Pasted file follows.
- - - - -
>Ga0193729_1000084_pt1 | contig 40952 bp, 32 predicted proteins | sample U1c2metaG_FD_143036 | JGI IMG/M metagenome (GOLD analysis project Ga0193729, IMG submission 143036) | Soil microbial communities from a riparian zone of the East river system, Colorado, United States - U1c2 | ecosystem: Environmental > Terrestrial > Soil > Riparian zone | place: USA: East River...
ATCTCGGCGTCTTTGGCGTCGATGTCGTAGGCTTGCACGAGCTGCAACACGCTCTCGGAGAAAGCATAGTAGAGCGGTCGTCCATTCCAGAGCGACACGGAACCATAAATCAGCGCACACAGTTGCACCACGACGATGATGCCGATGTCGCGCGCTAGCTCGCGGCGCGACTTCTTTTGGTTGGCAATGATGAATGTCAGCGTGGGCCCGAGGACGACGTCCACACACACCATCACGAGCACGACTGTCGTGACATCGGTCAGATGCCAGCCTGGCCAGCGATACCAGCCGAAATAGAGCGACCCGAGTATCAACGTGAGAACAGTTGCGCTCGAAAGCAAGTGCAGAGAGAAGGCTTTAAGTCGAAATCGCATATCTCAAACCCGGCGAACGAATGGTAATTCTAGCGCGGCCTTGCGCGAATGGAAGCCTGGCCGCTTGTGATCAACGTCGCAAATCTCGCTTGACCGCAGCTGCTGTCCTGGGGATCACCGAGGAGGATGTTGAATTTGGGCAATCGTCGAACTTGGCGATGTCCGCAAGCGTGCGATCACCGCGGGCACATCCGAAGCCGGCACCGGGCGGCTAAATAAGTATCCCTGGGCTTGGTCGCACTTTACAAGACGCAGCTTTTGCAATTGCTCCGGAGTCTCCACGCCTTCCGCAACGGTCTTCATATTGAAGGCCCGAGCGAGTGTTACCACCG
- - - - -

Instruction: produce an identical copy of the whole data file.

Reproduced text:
>Ga0193729_1000084_pt1 | contig 40952 bp, 32 predicted proteins | sample U1c2metaG_FD_143036 | JGI IMG/M metagenome (GOLD analysis project Ga0193729, IMG submission 143036) | Soil microbial communities from a riparian zone of the East river system, Colorado, United States - U1c2 | ecosystem: Environmental > Terrestrial > Soil > Riparian zone | place: USA: East River...
ATCTCGGCGTCTTTGGCGTCGATGTCGTAGGCTTGCACGAGCTGCAACACGCTCTCGGAGAAAGCATAGTAGAGCGGTCGTCCATTCCAGAGCGACACGGAACCATAAATCAGCGCACACAGTTGCACCACGACGATGATGCCGATGTCGCGCGCTAGCTCGCGGCGCGACTTCTTTTGGTTGGCAATGATGAATGTCAGCGTGGGCCCGAGGACGACGTCCACACACACCATCACGAGCACGACTGTCGTGACATCGGTCAGATGCCAGCCTGGCCAGCGATACCAGCCGAAATAGAGCGACCCGAGTATCAACGTGAGAACAGTTGCGCTCGAAAGCAAGTGCAGAGAGAAGGCTTTAAGTCGAAATCGCATATCTCAAACCCGGCGAACGAATGGTAATTCTAGCGCGGCCTTGCGCGAATGGAAGCCTGGCCGCTTGTGATCAACGTCGCAAATCTCGCTTGACCGCAGCTGCTGTCCTGGGGATCACCGAGGAGGATGTTGAATTTGGGCAATCGTCGAACTTGGCGATGTCCGCAAGCGTGCGATCACCGCGGGCACATCCGAAGCCGGCACCGGGCGGCTAAATAAGTATCCCTGGGCTTGGTCGCACTTTACAAGACGCAGCTTTTGCAATTGCTCCGGAGTCTCCACGCCTTCCGCAACGGTCTTCATATTGAAGGCCCGAGCGAGTGTTACCACCG